Parting off the ends of the blanks at this point serves two purposes: It gets rid of the ends that I couldn't turn to size because they were out of reach of the toolpost, and it gets rid of the small end-checks that have developed while the blank dried.

On some of my shorter blanks, I only parted off the end by the tailstock, leaving the roughly-rounded end in the headstock unchanged until later.

Drilling

A hollow dead center
the dead center with a drill stuck through it
I wanted to make some decorative curtain pulls. To do this, each blank needed to be drilled from end to end with a hole just over the size of the curtain string. I used a 3/16" drill for this, since the string was about 1/8" in diameter. Since my blanks were all just under the roughly 9" capacity of the lathe, this qualifies as deep hole drilling. Holes with a depth to diameter ratio of over 10 to 1 are officially a deep holes; the depth-to-diameter ratio for a 9" by 3/16" hole is 48 to 1.

Gunsmiths have long used gun drills through a hollow tailstock center in order to bore the length of a gun barrel, and this technique has also been used in the woodworking community for well over a century. Here are some patents that illustrate this, one old, one more recent:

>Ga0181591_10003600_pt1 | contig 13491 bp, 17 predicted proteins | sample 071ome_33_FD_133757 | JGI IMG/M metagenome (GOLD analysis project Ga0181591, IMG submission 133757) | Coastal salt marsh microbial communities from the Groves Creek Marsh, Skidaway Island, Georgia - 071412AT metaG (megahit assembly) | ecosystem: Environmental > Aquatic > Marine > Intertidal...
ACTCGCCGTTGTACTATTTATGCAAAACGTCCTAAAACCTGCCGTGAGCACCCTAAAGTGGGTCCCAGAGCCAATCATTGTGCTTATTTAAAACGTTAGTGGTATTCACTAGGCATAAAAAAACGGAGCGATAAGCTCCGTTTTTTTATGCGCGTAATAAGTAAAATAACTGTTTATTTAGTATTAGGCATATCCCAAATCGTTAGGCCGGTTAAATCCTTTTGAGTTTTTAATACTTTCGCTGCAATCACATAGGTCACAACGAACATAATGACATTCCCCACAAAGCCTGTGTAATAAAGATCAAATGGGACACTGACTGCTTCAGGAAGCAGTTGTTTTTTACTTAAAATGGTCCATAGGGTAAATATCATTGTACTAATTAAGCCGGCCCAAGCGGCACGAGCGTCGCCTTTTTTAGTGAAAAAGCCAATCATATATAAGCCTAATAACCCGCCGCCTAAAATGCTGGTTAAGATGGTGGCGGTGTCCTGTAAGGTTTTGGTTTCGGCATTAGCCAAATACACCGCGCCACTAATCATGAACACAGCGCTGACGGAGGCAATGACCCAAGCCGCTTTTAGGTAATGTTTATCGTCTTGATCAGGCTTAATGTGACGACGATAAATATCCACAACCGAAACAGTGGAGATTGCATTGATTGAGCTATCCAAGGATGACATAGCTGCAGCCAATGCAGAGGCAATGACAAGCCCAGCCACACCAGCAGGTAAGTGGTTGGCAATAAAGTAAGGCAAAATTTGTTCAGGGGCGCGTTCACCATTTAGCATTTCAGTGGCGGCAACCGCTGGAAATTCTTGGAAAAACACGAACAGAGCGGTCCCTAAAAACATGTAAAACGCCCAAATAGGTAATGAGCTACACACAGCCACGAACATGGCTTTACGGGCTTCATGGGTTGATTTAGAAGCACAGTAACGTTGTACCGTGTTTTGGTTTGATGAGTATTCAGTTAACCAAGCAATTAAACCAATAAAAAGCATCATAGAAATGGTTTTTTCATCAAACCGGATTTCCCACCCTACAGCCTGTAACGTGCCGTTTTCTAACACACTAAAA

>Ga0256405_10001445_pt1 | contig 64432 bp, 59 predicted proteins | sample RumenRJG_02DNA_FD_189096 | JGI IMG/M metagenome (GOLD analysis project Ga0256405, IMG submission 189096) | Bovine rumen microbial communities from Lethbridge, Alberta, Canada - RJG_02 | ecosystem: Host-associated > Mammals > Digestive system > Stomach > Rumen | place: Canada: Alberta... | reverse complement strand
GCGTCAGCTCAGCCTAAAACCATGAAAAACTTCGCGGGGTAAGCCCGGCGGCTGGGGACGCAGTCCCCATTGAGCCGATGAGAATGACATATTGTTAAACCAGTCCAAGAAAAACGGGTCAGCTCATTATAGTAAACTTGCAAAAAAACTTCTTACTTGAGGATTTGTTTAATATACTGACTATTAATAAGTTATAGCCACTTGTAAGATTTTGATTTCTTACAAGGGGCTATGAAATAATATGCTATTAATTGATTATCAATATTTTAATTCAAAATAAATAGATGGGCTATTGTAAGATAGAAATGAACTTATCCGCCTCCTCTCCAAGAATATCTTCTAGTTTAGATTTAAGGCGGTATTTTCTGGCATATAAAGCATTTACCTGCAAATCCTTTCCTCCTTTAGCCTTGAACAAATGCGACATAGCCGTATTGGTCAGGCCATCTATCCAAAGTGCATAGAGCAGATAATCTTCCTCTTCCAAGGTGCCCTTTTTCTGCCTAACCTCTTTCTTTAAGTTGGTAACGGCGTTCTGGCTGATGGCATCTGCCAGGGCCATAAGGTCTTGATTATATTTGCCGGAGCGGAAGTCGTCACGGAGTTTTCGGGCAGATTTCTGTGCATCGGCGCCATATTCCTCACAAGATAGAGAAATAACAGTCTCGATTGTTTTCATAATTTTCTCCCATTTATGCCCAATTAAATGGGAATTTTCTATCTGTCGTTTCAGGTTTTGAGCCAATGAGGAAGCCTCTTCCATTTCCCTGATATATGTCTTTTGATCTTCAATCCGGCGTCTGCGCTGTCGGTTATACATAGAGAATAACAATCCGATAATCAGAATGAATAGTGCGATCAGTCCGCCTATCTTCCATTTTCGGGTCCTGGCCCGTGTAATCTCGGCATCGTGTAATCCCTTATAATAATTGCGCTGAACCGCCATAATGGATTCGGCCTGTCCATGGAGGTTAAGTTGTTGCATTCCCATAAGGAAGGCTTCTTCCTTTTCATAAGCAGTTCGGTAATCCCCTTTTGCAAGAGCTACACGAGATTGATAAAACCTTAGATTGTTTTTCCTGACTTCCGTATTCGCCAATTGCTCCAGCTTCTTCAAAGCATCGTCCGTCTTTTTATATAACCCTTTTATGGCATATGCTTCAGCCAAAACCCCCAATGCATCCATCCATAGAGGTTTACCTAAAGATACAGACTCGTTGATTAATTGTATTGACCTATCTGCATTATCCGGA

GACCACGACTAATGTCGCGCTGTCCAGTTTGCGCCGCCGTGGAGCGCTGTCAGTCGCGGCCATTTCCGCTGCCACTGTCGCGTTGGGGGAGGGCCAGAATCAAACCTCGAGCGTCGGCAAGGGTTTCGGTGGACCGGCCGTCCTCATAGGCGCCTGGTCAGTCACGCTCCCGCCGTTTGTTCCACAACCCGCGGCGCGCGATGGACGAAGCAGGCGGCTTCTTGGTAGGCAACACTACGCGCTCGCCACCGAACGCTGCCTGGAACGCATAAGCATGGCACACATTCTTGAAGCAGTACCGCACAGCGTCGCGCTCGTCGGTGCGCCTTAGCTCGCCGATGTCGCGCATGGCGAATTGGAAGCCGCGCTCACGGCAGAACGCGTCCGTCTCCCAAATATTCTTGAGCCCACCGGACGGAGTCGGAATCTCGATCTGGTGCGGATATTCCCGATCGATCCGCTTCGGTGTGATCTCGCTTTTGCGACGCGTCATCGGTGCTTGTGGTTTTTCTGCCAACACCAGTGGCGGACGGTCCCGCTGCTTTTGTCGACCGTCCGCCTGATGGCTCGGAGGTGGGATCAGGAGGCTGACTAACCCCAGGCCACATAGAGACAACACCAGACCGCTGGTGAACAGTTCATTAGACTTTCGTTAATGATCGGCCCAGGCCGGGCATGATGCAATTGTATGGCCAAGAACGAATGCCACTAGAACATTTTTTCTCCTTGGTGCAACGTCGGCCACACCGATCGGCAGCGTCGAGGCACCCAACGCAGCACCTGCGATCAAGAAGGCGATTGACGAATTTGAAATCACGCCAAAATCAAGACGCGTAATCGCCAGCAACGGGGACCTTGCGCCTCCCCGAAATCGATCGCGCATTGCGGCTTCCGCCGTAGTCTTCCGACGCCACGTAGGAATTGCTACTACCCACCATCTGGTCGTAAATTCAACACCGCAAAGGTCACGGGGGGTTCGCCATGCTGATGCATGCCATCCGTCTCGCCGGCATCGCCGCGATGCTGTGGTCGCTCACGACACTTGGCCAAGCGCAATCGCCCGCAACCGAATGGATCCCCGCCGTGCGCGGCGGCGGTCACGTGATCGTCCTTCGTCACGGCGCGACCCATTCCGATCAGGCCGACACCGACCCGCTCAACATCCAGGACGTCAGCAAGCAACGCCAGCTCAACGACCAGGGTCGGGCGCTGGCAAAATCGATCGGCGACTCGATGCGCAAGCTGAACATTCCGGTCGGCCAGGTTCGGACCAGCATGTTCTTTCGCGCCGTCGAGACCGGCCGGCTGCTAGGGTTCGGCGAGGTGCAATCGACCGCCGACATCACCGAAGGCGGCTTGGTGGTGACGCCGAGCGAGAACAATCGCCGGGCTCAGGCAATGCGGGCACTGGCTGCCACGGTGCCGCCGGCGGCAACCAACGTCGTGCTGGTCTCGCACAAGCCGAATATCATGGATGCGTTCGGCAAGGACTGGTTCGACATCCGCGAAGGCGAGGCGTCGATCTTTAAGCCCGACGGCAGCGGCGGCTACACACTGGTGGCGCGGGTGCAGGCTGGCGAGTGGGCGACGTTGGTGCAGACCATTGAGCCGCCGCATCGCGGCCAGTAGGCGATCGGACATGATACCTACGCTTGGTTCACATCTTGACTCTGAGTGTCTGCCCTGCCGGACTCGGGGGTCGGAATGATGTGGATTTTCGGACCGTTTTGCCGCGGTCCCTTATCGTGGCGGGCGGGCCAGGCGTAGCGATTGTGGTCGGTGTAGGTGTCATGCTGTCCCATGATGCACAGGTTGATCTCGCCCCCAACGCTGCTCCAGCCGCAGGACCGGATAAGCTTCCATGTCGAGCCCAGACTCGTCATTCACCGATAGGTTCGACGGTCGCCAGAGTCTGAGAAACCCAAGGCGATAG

I made my tailstock center from a scrap chunk of 1/2" steel. I drilled it on axis using the lathe, with a 3/16" hole drilled from what would be the working end and a 7/32" hole from what would be the tail end. The difference in diameters is so that any small misalignment where the two holes met would not cause any hangups when drilling through the resulting hole.

After drilling the dead center from both ends, I turned a hollow point around my hole on the end. I made no effort at precision, but the angle of the cone around the hollow center is approximately 60° and I also made a very small chamfer on the inside edge of the hole at approximately the same angle. The photo shows the center mounted in the tailstock, with a very long twist drill poking through the hole.